Maybe that’s why I don’t own anything green except for the one cheap Amazon Prime shirt I bought two weeks ago. Maybe I suddenly had an urge to reclaim my right to wear whatever I want. I’m old enough now to do things without explaining them. And if someone gets clever about it, I have no problem telling them to go jump off a bridge and die.

Other than that, my relationship with the holiday is rather sparse.

It did, of course, always come with cutout cookies in the shape of shamrocks piled with green sugar crystals. Probably four leaf shamrocks, the impossibility of which I was blissfully ignorant. It’s hard not to feel lucky when you’ve got a plate of cutout cookies in front of you.

Poor clover gets a bad rap as a weed but it’s much more independent than grass. Maybe I was the clover of my fourth grade class.

You can mow, water, fertilize and pick weeds out of your lawn with tweezers, and that grass will turn brown and die the minute you turn your back. Clover, on the other hand, has no trouble sprouting everywhere, even in the spaces between your dead grass blades.

In fact, clover seeds were traditionally mixed with grass seeds because the resulting lawn was prettier, hardier, softer and better for the soil. I don’t know when it became a weed that had to be killed at all costs, but I’m guessing some clever kid came up with the idea.

Clover has deeper roots than grass so it can tolerate drought well, and it is known as a nitrogen fixer, which means it grabs nitrogen from the air and pulls it down to the earth where it will actually help naturally fertilize your capricious grass.

And rabbits love it, which means they may spend less time in your lettuce.

I think more people should be clovers.

I’m almost positive I have a four leaf clover pressed between wax paper somewhere in a box. Or I was sure, until I learned that it might not be a clover after all. Knowing this suddenly makes me want to run outside to the ridiculous amount of lawn in this area and start scouring it for clover.

Do you know where there is a LOT of clover? At the farm where Ralph and I walk. I know this very specifically because we walk barefoot there a lot, and the ground is covered in all the white flowers and all the bees that love all the white flowers. It’s like the world’s most intense obstacle course.

Shockingly, we’ve only ever been stung once.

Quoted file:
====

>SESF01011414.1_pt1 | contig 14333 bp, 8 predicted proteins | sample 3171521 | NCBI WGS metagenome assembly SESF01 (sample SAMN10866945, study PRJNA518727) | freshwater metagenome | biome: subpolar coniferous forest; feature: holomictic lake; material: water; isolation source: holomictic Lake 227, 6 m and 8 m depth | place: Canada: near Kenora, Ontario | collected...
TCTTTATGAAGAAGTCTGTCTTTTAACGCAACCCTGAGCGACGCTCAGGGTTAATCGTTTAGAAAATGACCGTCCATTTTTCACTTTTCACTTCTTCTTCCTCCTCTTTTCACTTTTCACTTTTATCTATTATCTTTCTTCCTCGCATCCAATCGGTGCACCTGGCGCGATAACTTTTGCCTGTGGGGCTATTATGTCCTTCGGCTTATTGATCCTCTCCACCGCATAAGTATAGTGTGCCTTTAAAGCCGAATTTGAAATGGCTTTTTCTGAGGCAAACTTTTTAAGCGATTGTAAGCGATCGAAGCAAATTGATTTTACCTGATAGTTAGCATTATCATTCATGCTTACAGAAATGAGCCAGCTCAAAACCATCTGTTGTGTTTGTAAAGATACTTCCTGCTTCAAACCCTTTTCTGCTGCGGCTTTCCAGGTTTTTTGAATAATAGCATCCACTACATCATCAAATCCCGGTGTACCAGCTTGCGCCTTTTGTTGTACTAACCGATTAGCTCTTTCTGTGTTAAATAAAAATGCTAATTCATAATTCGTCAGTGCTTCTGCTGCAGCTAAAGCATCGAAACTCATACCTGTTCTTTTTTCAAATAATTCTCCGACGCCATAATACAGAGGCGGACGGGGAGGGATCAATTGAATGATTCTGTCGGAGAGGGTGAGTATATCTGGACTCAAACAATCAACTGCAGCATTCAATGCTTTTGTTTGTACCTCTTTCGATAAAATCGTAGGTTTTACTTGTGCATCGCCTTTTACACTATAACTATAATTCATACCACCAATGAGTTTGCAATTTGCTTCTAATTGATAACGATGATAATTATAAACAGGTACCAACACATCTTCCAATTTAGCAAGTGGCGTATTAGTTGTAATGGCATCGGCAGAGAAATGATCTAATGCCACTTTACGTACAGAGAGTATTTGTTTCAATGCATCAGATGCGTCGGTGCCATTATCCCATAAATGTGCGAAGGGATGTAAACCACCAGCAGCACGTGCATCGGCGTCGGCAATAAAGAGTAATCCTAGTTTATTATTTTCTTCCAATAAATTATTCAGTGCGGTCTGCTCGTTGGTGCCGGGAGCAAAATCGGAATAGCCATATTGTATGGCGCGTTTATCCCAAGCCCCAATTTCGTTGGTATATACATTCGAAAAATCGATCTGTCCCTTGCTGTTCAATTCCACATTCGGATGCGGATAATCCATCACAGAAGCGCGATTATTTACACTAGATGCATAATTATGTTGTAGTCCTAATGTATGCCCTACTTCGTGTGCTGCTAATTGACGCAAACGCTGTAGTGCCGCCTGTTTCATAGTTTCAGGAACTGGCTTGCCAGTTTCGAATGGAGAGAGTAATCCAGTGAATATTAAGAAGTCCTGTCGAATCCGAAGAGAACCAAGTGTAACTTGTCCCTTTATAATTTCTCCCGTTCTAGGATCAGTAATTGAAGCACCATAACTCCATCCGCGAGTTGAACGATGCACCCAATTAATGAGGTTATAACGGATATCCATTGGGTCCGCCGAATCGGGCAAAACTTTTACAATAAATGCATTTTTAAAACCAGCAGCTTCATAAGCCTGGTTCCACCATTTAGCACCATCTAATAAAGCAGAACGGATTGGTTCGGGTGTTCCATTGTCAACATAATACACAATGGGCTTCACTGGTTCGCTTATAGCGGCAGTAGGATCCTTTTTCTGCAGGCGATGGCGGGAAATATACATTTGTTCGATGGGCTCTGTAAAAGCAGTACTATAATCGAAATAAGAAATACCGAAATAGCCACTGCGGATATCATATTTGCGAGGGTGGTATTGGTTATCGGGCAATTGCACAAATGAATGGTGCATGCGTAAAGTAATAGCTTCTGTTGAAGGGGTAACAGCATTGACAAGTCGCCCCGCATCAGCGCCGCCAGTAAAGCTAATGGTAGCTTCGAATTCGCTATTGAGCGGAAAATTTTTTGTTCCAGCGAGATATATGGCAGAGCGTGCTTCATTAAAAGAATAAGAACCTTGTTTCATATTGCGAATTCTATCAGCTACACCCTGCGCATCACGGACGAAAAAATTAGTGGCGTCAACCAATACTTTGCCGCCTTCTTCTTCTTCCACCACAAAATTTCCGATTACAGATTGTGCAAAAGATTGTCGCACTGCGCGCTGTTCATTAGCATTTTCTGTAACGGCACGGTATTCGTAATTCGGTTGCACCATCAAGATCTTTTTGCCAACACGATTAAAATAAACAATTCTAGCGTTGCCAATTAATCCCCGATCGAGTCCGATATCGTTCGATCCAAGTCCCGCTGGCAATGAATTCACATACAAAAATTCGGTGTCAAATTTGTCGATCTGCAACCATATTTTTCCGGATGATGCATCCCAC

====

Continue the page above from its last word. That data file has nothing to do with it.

I’ll tell you what though, clover is soft as heck. If you’ve ever walked barefoot on grass in the middle of a Tennessee summer, it’s like walking across a flaming bed of nails. You will get stabbed and burnt like nobody’s business. But walking on a bed of clover is cool and silky. And actually, it is so soft and plush that you can step on a bee or two and not even disturb them enough to sting you. Clover has helped me get over my panic about bees. You can walk through a lawn of clover with honeybees and bumblebees swarming all around and they will pay you not one iota of notice.

Clover is in the same family as peas, and yes, you can eat it, flowers included. This is something I didn’t know, which naturally means I need to go out and harvest some for my salad.

Of course there is plenty of clover honey to be had, but make sure to buy it locally. Most commercial honeys are not anything resembling honey at all, no matter what the package says. Clover honey is very mild and not my favorite type, but I forgive it, because I also just learned that you can use clover flowers to make syrups for cocktails.

Nasturtiums and hibiscus get attention as edible garnishes, but I have never seen clover flowers on top of a cupcake. I feel that this needs to change. I feel responsible for spearheading the initiative.

They’re quite healthy, too, with lots of isoflavones, calcium, vitamin C and other nutrients. I hear they are mildly sweet. I’ll let you know.

Although both shamrocks and clover are associated with St. Patrick’s Day, they have vastly different mythological histories. Shamrocks are representative of the Christian Trinity, and said to be associated with faith, hope and love. The clover, specifically the four-leaf variety, is said to represent faith, hope, love, and of course, luck.

Seems like clover is an all around win. And I’m going to call this a win of a word, and walk barefoot with far more appreciation now. But not before I make some clover cocktails.

PS: I know you’ve been pondering the great Chuckle Patch’s question since the beginning. The answer?

A pickle rolling down a hill.


Photo: barefoot in the clover last summer at Harlinsdale farm.